Ohio adults with elderly parents might suspect that someone is taking advantage of their parents’ old age. Your parents might have assigned someone to be their financial power of attorney – someone who has access to their finances to manage and pay the bills. If you believe that person is now abusing their responsibilities, you have the right to be concerned.

A power of attorney assigns a person, called an “agent,” to act in good faith for “the principal,” or the elderly person in need of assistance. In this case, the principal would be your parents.

If you believe that the agent is disrespecting your parents’ wishes, you will need to prove it. The following are some common ways agents might abuse their power:

  • The agent is not following the power of attorney instructions.
  • The agent is not checking in with your parents regularly.
  • There have been late or missed payments for your parents’ care.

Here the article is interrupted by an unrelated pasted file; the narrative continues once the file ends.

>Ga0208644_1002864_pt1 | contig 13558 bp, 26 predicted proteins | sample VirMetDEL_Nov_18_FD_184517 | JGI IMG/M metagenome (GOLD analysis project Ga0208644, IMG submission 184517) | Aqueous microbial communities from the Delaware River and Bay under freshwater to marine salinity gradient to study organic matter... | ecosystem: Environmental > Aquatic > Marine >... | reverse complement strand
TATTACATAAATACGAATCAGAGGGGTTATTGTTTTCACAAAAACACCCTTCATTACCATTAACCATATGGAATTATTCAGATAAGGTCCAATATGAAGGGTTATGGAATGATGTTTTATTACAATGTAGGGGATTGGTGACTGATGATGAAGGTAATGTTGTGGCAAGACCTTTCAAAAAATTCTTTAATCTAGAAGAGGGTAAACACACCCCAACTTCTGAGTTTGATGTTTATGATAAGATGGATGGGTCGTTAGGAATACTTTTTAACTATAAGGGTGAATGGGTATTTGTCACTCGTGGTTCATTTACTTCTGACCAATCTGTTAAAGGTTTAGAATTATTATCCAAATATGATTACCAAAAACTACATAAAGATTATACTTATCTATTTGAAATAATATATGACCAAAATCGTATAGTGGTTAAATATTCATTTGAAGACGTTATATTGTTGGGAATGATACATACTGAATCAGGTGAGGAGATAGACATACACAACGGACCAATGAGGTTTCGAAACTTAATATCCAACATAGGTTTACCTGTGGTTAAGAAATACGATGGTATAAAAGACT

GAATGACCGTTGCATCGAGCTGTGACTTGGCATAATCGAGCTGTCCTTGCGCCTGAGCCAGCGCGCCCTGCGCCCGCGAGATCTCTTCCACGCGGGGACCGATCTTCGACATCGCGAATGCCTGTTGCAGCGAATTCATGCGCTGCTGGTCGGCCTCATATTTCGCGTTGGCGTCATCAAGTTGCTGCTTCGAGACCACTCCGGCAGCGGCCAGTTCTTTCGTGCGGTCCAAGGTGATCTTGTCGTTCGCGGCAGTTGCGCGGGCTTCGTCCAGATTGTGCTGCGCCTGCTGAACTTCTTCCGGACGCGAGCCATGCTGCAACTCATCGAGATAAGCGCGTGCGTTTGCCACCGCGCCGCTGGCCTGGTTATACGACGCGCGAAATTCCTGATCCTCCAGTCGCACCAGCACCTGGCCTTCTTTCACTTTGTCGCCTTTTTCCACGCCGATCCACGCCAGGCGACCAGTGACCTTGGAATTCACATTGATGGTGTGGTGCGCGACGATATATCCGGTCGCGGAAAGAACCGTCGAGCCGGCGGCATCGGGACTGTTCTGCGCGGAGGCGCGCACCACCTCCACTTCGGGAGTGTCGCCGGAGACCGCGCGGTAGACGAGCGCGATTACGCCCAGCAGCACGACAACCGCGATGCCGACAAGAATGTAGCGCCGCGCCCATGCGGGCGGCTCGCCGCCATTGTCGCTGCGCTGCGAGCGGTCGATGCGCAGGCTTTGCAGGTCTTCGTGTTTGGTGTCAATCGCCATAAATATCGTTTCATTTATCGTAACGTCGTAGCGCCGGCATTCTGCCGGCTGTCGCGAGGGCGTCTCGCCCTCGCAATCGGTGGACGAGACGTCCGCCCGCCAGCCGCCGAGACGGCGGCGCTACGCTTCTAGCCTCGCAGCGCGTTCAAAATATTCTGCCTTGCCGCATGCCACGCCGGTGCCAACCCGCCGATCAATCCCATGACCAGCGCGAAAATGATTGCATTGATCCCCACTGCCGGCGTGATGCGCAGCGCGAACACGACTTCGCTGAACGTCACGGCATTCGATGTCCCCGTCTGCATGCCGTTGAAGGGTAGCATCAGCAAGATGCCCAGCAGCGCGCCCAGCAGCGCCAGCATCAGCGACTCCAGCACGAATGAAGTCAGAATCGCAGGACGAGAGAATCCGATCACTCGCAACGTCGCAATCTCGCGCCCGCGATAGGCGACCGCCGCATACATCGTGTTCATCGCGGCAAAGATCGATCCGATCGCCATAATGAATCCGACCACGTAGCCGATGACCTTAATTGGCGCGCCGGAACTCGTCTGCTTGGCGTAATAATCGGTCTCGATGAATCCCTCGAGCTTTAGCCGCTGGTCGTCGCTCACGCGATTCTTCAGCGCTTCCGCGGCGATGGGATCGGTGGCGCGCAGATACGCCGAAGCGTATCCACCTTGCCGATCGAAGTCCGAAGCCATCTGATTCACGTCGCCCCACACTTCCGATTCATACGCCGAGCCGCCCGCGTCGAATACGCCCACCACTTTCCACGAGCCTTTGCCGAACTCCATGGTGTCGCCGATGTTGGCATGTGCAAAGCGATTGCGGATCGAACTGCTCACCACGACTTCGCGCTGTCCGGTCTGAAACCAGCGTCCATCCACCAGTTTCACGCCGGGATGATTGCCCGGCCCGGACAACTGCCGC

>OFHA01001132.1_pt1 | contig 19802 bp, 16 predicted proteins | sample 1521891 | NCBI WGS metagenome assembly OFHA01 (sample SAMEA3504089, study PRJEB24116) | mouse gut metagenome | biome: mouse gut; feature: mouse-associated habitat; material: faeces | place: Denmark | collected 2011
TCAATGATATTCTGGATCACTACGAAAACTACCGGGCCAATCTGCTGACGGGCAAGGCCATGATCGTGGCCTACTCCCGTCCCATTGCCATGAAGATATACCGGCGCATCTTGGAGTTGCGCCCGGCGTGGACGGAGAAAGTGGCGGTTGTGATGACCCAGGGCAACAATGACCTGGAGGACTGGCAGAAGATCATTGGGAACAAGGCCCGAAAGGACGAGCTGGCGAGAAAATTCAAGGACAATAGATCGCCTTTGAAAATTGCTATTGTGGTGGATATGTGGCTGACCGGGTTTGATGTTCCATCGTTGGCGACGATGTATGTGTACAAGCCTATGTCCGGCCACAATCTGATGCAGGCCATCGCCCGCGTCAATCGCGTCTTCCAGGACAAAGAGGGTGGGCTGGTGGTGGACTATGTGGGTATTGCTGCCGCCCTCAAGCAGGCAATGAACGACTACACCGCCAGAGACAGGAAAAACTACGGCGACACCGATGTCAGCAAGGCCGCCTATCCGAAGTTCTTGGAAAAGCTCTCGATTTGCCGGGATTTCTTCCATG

• There have been sudden changes to your parents’ care, such as moving them to a different facility or terminating any special care they receive.
  • The agent’s lifestyle has suddenly changed, such as purchasing a new car or expensive jewelry.
  • The agent prevents you or other relatives from visiting with your parents.

A power of attorney should provide your parents with peace of mind that someone is looking after their finances responsibly. However, someone might use this new financial access to pay off their own bills or purchase luxury goods for themselves. This abuse of power can seriously affect your parents’ well-being and should be stopped immediately.

It can be challenging to prove that the agent abused their power. However, an attorney with experience in these types of cases can help you build a case and protect your parents from further abuse.

Your parents should be able to put their faith in their chosen agent and trust that everything will be okay. By taking legal action, you can try to correct the damage that an irresponsible agent caused.